The New Zealand dollar rose to a two-month high in subdued holiday season trading after US consumer confidence fell and the kiwi benefitted from gains in commodity-linked currencies.
The kiwi rose to 70.67 US cents as at 8am in Wellington, and earlier touched 70.78 cents for the first time since October 19, from 70.46 cents late yesterday. The trade-weighted index rose to 74.07 from 73.96.
The US Conference Board's consumer confidence index fell to 122.1 this month from a revised 128.6 in November, when it reached a 17-month high, helping drive the US dollar index to its lowest level in more than three weeks.
The CRB Index of 19 commonly traded commodities rose 0.5% to its highest in a month as crude oil and copper gained, helping lift currencies of producers such as Canada and Australia.
"US consumer confidence was less than expected and that's led to a broad US dollar selloff," said Stuart Ive, a senior dealer at OMF. "When the US dollar falls, commodity currencies tend to outperform. Oil and copper are supporting the Aussie and the Canadian dollar."
Mr Ive says trading flows in foreign exchange markets during the holiday season are about 20% below normal levels. There has been a continuation of softness in the greenback "but that could change dramatically in January as the potential of (US) tax reforms starts taking a grip," he adds.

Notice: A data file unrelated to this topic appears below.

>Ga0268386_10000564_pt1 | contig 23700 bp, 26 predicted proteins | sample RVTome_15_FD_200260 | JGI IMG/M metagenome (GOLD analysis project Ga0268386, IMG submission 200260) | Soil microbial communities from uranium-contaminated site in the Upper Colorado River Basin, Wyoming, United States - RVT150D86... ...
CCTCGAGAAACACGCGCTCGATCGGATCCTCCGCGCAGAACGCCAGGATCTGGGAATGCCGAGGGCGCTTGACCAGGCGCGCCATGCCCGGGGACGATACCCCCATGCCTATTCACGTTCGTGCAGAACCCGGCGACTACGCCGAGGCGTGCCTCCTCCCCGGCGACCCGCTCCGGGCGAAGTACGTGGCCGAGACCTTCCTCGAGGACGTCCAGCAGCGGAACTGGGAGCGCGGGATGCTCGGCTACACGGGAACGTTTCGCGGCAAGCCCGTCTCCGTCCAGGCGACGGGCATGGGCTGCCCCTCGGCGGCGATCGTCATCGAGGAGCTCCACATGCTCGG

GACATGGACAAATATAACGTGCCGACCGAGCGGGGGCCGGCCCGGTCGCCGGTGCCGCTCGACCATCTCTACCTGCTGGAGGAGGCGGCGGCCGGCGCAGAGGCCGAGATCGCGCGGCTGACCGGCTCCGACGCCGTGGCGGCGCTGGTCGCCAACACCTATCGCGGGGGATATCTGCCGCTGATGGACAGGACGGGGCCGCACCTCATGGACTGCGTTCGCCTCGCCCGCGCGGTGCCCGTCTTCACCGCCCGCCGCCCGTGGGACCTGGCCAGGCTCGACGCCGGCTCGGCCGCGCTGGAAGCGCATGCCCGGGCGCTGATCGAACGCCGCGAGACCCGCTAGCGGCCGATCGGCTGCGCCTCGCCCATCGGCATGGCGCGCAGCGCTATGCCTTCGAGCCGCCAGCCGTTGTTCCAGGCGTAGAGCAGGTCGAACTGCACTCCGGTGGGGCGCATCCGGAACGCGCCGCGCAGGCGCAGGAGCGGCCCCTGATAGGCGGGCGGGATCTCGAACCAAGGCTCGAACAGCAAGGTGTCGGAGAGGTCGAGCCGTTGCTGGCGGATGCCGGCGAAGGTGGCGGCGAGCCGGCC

The kiwi fell to 90.87 Australian cents from 91.03 cents late yesterday. It rose to 80.02 yen from 79.78 yen and rose to 4.6331 yuan from 4.6180 yuan. It was little changed at 59.39 euro cents from 59.38 cents and rose to 52.73 British pence from 52.67 pence.
This article is tagged with the following keywords. Find out more about MyNBR Tags
Most listened to
- A2 CEO Geoff Babidge on the Fonterra alliance and first-half results
- Brent Edwards runs down Mfat's CPTPP analysis report
- Little Bird's Jeremy Bennett explains why the company is equity crowdfunding
- Fletcher CEO Ross Taylor on results, CFO Bevan McKenzie on banks
- Rodney Hide thinks he knows the real reason behind high child hospitalisation rates, and it's not the housing crisis
- NBR Radio: The best interviews – updated daily, with Grant Walker